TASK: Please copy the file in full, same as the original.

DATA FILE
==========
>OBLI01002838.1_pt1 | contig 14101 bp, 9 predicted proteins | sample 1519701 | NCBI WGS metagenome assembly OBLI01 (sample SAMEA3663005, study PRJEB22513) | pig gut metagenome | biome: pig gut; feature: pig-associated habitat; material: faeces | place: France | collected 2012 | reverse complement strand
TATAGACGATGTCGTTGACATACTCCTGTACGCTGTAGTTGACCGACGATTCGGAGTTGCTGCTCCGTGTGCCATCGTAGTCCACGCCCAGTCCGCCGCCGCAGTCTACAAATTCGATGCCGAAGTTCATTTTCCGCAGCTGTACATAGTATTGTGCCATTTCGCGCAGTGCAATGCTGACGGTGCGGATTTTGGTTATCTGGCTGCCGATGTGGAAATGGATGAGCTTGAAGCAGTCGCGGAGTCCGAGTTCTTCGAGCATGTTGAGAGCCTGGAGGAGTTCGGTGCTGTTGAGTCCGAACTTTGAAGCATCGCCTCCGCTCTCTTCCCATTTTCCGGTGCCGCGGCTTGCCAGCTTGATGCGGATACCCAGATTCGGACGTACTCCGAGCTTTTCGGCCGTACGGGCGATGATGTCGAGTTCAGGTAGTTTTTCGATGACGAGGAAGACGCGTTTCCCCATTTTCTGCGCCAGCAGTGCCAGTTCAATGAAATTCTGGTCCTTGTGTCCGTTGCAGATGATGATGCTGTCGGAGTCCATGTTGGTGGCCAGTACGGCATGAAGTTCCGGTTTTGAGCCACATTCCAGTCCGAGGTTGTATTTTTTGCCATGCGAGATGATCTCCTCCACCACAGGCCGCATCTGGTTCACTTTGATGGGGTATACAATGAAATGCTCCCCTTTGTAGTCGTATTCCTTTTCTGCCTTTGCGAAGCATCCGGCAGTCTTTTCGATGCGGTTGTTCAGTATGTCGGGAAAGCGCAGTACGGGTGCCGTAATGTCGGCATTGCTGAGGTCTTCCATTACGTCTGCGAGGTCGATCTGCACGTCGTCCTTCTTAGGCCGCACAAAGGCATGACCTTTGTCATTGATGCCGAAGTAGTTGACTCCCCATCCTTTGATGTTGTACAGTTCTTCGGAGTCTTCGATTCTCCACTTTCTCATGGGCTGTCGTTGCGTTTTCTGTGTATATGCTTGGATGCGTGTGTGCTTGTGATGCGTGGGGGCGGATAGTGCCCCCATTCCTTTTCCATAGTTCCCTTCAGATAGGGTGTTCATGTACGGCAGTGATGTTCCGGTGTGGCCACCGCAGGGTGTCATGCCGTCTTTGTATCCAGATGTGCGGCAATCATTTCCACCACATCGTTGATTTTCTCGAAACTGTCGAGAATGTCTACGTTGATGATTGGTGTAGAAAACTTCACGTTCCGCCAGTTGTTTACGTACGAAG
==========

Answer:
>OBLI01002838.1_pt1 | contig 14101 bp, 9 predicted proteins | sample 1519701 | NCBI WGS metagenome assembly OBLI01 (sample SAMEA3663005, study PRJEB22513) | pig gut metagenome | biome: pig gut; feature: pig-associated habitat; material: faeces | place: France | collected 2012 | reverse complement strand
TATAGACGATGTCGTTGACATACTCCTGTACGCTGTAGTTGACCGACGATTCGGAGTTGCTGCTCCGTGTGCCATCGTAGTCCACGCCCAGTCCGCCGCCGCAGTCTACAAATTCGATGCCGAAGTTCATTTTCCGCAGCTGTACATAGTATTGTGCCATTTCGCGCAGTGCAATGCTGACGGTGCGGATTTTGGTTATCTGGCTGCCGATGTGGAAATGGATGAGCTTGAAGCAGTCGCGGAGTCCGAGTTCTTCGAGCATGTTGAGAGCCTGGAGGAGTTCGGTGCTGTTGAGTCCGAACTTTGAAGCATCGCCTCCGCTCTCTTCCCATTTTCCGGTGCCGCGGCTTGCCAGCTTGATGCGGATACCCAGATTCGGACGTACTCCGAGCTTTTCGGCCGTACGGGCGATGATGTCGAGTTCAGGTAGTTTTTCGATGACGAGGAAGACGCGTTTCCCCATTTTCTGCGCCAGCAGTGCCAGTTCAATGAAATTCTGGTCCTTGTGTCCGTTGCAGATGATGATGCTGTCGGAGTCCATGTTGGTGGCCAGTACGGCATGAAGTTCCGGTTTTGAGCCACATTCCAGTCCGAGGTTGTATTTTTTGCCATGCGAGATGATCTCCTCCACCACAGGCCGCATCTGGTTCACTTTGATGGGGTATACAATGAAATGCTCCCCTTTGTAGTCGTATTCCTTTTCTGCCTTTGCGAAGCATCCGGCAGTCTTTTCGATGCGGTTGTTCAGTATGTCGGGAAAGCGCAGTACGGGTGCCGTAATGTCGGCATTGCTGAGGTCTTCCATTACGTCTGCGAGGTCGATCTGCACGTCGTCCTTCTTAGGCCGCACAAAGGCATGACCTTTGTCATTGATGCCGAAGTAGTTGACTCCCCATCCTTTGATGTTGTACAGTTCTTCGGAGTCTTCGATTCTCCACTTTCTCATGGGCTGTCGTTGCGTTTTCTGTGTATATGCTTGGATGCGTGTGTGCTTGTGATGCGTGGGGGCGGATAGTGCCCCCATTCCTTTTCCATAGTTCCCTTCAGATAGGGTGTTCATGTACGGCAGTGATGTTCCGGTGTGGCCACCGCAGGGTGTCATGCCGTCTTTGTATCCAGATGTGCGGCAATCATTTCCACCACATCGTTGATTTTCTCGAAACTGTCGAGAATGTCTACGTTGATGATTGGTGTAGAAAACTTCACGTTCCGCCAGTTGTTTACGTACGAAG